(Bloomberg) -- Poland’s government approved a plan for mortgage subsidies aimed at reviving the country’s ailing housing market ahead of a general election slated for the fall.

The regulations, expected to take effect in July, will let first-time homebuyers keep annual interest on their mortgages at 2% for the first 10 years of the loan’s life. That compares with the current market rate of over 9% as Poland raised its key rate to 6.75% from near zero in 2021 to battle runaway inflation.

Lack of access to affordable housing has become a political topic as sales of mortgages halved in 2022, while home builders halted new projects. The largest opposition party, Civic Platform, called for interest-free home loans, also subsidized by the state.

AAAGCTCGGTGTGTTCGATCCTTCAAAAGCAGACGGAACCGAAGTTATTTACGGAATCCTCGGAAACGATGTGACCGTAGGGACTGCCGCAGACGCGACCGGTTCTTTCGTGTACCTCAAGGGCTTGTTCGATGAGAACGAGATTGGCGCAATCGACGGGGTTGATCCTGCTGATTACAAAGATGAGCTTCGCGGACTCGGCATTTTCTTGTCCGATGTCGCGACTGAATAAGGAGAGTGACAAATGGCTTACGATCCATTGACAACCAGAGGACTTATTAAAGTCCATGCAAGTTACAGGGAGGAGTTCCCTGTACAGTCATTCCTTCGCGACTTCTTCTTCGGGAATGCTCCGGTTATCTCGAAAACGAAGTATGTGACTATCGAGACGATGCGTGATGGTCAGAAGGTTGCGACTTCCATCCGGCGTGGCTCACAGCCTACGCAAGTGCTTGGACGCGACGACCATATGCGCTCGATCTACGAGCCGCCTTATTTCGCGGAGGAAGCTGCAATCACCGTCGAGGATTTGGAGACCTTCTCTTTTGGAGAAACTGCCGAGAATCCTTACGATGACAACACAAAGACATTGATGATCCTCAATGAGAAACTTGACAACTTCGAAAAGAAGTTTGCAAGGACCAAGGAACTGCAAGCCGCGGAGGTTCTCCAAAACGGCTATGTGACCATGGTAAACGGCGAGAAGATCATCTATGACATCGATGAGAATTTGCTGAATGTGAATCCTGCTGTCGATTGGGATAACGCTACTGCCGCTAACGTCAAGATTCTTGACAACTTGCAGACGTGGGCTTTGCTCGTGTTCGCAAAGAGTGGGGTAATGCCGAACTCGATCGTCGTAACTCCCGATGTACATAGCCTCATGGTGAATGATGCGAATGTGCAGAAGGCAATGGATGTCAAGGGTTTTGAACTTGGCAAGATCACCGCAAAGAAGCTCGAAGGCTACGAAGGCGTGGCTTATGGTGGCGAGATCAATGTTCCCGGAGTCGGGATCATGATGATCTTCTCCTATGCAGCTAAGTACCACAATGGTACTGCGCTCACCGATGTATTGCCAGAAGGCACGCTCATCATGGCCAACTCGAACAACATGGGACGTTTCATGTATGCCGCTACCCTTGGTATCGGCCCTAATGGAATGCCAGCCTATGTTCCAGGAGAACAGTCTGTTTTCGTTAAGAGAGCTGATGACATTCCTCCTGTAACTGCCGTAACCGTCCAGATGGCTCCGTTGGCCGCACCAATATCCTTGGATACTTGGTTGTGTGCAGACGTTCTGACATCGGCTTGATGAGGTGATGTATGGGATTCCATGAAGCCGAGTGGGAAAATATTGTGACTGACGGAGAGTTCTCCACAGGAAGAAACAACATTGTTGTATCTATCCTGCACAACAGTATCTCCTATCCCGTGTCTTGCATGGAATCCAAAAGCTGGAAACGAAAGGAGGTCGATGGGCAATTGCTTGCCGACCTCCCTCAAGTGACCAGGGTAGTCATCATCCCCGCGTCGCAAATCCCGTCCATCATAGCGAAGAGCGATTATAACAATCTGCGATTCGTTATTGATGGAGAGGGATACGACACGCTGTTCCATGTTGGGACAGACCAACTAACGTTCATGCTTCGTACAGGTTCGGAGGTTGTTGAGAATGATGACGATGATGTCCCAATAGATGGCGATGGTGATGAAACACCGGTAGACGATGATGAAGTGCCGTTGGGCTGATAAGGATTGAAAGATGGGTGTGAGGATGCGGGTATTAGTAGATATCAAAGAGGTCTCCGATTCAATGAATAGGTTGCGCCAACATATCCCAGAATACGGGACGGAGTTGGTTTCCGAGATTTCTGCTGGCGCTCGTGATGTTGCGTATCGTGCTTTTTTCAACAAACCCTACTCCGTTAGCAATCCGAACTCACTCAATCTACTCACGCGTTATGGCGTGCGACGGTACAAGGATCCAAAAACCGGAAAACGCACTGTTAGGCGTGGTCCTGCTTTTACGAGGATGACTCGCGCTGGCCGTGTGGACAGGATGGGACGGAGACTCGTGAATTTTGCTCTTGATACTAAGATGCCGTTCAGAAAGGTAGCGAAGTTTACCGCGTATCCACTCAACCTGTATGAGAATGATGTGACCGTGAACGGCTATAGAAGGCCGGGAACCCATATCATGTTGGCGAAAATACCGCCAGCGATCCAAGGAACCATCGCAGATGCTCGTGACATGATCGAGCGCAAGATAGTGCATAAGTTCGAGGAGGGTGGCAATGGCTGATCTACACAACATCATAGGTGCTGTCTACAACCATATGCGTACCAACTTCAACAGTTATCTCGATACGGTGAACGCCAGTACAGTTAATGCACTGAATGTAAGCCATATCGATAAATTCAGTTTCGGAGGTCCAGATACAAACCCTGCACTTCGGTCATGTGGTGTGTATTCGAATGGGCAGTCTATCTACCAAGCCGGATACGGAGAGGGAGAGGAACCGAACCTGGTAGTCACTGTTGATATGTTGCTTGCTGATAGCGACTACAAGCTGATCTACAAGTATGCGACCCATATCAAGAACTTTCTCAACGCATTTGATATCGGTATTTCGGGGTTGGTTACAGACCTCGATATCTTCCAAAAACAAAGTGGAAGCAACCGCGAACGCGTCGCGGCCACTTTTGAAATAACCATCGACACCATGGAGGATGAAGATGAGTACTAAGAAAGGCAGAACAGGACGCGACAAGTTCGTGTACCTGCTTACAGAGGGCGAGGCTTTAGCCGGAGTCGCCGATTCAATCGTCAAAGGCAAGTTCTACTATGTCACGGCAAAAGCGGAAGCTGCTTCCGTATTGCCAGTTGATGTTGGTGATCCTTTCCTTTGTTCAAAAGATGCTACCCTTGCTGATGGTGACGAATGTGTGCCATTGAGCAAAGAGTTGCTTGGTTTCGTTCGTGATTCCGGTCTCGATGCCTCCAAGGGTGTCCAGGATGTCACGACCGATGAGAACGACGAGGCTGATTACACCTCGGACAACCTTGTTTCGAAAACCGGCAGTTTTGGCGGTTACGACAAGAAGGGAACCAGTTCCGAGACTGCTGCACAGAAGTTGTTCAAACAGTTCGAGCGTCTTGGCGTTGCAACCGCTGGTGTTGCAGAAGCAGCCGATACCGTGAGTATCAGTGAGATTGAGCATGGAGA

READ: Poland’s Mortgage Gloom Deepens With Loans Set for 18-Year Low

The government estimated the cost of the subsidies at around 16 billion zloty ($3.7 billion) cumulatively over the next 10 years. The draft bill needs to be approved by parliament and signed by the president.

People under the age of 45 will be eligible, and only those who don’t own and have never owned an apartment or a house before. Mortgages could be as large as 600,000 zloty. They can be taken out for purchases both in the primary and secondary market.

(Adds more details of the program in paragraphs 4-5)

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